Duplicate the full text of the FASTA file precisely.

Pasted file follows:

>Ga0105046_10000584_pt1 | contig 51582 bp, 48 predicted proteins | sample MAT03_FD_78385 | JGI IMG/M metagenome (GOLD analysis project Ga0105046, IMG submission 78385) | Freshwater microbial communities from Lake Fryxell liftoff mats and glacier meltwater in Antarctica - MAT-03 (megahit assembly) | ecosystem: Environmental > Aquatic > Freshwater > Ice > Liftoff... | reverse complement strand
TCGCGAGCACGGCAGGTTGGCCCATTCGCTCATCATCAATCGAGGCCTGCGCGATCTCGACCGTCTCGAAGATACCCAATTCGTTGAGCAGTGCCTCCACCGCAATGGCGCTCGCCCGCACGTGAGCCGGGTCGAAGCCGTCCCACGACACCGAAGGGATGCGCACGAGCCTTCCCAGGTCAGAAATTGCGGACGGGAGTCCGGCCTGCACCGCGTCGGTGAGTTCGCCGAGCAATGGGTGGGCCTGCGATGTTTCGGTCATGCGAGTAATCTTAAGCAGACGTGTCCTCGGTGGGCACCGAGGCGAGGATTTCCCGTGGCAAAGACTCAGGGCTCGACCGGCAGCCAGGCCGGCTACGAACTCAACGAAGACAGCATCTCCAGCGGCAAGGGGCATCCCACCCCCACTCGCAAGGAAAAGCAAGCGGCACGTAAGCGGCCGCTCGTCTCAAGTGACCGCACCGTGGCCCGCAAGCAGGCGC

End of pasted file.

>Ga0105046_10000584_pt1 | contig 51582 bp, 48 predicted proteins | sample MAT03_FD_78385 | JGI IMG/M metagenome (GOLD analysis project Ga0105046, IMG submission 78385) | Freshwater microbial communities from Lake Fryxell liftoff mats and glacier meltwater in Antarctica - MAT-03 (megahit assembly) | ecosystem: Environmental > Aquatic > Freshwater > Ice > Liftoff... | reverse complement strand
TCGCGAGCACGGCAGGTTGGCCCATTCGCTCATCATCAATCGAGGCCTGCGCGATCTCGACCGTCTCGAAGATACCCAATTCGTTGAGCAGTGCCTCCACCGCAATGGCGCTCGCCCGCACGTGAGCCGGGTCGAAGCCGTCCCACGACACCGAAGGGATGCGCACGAGCCTTCCCAGGTCAGAAATTGCGGACGGGAGTCCGGCCTGCACCGCGTCGGTGAGTTCGCCGAGCAATGGGTGGGCCTGCGATGTTTCGGTCATGCGAGTAATCTTAAGCAGACGTGTCCTCGGTGGGCACCGAGGCGAGGATTTCCCGTGGCAAAGACTCAGGGCTCGACCGGCAGCCAGGCCGGCTACGAACTCAACGAAGACAGCATCTCCAGCGGCAAGGGGCATCCCACCCCCACTCGCAAGGAAAAGCAAGCGGCACGTAAGCGGCCGCTCGTCTCAAGTGACCGCACCGTGGCCCGCAAGCAGGCGC